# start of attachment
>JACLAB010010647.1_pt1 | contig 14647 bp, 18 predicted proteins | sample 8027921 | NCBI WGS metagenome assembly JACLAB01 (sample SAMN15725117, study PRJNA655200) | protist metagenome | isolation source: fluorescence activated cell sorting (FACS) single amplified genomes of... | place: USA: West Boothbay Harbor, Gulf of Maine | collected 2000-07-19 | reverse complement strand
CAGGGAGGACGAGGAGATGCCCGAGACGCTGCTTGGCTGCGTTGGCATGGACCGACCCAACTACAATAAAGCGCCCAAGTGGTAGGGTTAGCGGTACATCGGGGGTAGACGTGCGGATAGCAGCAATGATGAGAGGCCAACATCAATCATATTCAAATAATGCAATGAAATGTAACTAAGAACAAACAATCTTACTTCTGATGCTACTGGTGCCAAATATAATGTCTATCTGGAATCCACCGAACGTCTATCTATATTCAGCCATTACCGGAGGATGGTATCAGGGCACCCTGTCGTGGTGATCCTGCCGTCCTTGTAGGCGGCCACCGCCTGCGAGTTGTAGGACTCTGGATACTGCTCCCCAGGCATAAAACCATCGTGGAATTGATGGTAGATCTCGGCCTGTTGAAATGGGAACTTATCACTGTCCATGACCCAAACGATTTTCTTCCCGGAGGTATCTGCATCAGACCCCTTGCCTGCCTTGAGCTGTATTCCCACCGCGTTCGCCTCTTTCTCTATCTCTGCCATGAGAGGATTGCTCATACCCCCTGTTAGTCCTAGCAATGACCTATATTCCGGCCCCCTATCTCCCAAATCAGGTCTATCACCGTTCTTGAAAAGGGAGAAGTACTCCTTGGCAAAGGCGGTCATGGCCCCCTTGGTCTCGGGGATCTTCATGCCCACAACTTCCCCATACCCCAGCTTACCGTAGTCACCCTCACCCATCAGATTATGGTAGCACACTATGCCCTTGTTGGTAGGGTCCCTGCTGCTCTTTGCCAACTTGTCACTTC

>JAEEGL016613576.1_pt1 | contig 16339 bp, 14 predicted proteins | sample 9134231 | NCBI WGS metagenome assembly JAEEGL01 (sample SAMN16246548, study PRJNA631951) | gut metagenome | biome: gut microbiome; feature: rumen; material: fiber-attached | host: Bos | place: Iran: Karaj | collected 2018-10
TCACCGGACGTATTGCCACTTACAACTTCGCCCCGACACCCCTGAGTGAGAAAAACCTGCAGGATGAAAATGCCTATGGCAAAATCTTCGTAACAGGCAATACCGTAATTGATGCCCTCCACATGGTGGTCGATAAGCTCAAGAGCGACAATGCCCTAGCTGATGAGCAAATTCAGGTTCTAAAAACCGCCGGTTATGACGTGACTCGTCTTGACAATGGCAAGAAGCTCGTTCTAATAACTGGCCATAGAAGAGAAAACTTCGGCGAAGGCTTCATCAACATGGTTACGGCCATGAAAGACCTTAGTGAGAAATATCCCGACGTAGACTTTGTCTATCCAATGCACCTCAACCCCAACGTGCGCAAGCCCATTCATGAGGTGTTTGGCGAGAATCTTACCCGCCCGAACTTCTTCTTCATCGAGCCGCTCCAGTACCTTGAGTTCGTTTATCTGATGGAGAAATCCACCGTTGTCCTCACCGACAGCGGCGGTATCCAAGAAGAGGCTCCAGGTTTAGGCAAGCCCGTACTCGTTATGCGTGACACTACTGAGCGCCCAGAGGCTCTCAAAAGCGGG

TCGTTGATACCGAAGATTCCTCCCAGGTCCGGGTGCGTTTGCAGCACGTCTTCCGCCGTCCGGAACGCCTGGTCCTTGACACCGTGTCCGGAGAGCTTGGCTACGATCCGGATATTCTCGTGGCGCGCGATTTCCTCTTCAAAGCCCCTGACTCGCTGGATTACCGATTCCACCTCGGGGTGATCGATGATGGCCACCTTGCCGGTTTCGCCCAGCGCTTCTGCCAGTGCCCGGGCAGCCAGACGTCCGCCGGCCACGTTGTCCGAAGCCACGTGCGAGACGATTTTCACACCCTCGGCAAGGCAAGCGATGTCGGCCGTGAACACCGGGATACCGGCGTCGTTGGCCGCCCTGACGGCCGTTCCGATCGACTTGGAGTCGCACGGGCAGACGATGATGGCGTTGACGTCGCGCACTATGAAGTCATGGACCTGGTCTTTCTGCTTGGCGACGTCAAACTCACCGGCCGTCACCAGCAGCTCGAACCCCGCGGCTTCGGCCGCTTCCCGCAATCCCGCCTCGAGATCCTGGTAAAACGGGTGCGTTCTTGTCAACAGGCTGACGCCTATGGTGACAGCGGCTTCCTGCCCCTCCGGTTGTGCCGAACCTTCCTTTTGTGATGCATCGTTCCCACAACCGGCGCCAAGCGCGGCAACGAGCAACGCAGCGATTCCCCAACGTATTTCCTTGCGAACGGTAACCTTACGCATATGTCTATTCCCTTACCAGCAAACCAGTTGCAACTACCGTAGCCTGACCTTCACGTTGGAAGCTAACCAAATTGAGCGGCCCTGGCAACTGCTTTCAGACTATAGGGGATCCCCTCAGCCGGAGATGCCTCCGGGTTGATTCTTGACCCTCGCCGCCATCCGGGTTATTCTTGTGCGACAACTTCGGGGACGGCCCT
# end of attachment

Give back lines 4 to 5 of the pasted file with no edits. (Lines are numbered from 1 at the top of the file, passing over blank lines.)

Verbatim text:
TCACCGGACGTATTGCCACTTACAACTTCGCCCCGACACCCCTGAGTGAGAAAAACCTGCAGGATGAAAATGCCTATGGCAAAATCTTCGTAACAGGCAATACCGTAATTGATGCCCTCCACATGGTGGTCGATAAGCTCAAGAGCGACAATGCCCTAGCTGATGAGCAAATTCAGGTTCTAAAAACCGCCGGTTATGACGTGACTCGTCTTGACAATGGCAAGAAGCTCGTTCTAATAACTGGCCATAGAAGAGAAAACTTCGGCGAAGGCTTCATCAACATGGTTACGGCCATGAAAGACCTTAGTGAGAAATATCCCGACGTAGACTTTGTCTATCCAATGCACCTCAACCCCAACGTGCGCAAGCCCATTCATGAGGTGTTTGGCGAGAATCTTACCCGCCCGAACTTCTTCTTCATCGAGCCGCTCCAGTACCTTGAGTTCGTTTATCTGATGGAGAAATCCACCGTTGTCCTCACCGACAGCGGCGGTATCCAAGAAGAGGCTCCAGGTTTAGGCAAGCCCGTACTCGTTATGCGTGACACTACTGAGCGCCCAGAGGCTCTCAAAAGCGGG

TCGTTGATACCGAAGATTCCTCCCAGGTCCGGGTGCGTTTGCAGCACGTCTTCCGCCGTCCGGAACGCCTGGTCCTTGACACCGTGTCCGGAGAGCTTGGCTACGATCCGGATATTCTCGTGGCGCGCGATTTCCTCTTCAAAGCCCCTGACTCGCTGGATTACCGATTCCACCTCGGGGTGATCGATGATGGCCACCTTGCCGGTTTCGCCCAGCGCTTCTGCCAGTGCCCGGGCAGCCAGACGTCCGCCGGCCACGTTGTCCGAAGCCACGTGCGAGACGATTTTCACACCCTCGGCAAGGCAAGCGATGTCGGCCGTGAACACCGGGATACCGGCGTCGTTGGCCGCCCTGACGGCCGTTCCGATCGACTTGGAGTCGCACGGGCAGACGATGATGGCGTTGACGTCGCGCACTATGAAGTCATGGACCTGGTCTTTCTGCTTGGCGACGTCAAACTCACCGGCCGTCACCAGCAGCTCGAACCCCGCGGCTTCGGCCGCTTCCCGCAATCCCGCCTCGAGATCCTGGTAAAACGGGTGCGTTCTTGTCAACAGGCTGACGCCTATGGTGACAGCGGCTTCCTGCCCCTCCGGTTGTGCCGAACCTTCCTTTTGTGATGCATCGTTCCCACAACCGGCGCCAAGCGCGGCAACGAGCAACGCAGCGATTCCCCAACGTATTTCCTTGCGAACGGTAACCTTACGCATATGTCTATTCCCTTACCAGCAAACCAGTTGCAACTACCGTAGCCTGACCTTCACGTTGGAAGCTAACCAAATTGAGCGGCCCTGGCAACTGCTTTCAGACTATAGGGGATCCCCTCAGCCGGAGATGCCTCCGGGTTGATTCTTGACCCTCGCCGCCATCCGGGTTATTCTTGTGCGACAACTTCGGGGACGGCCCT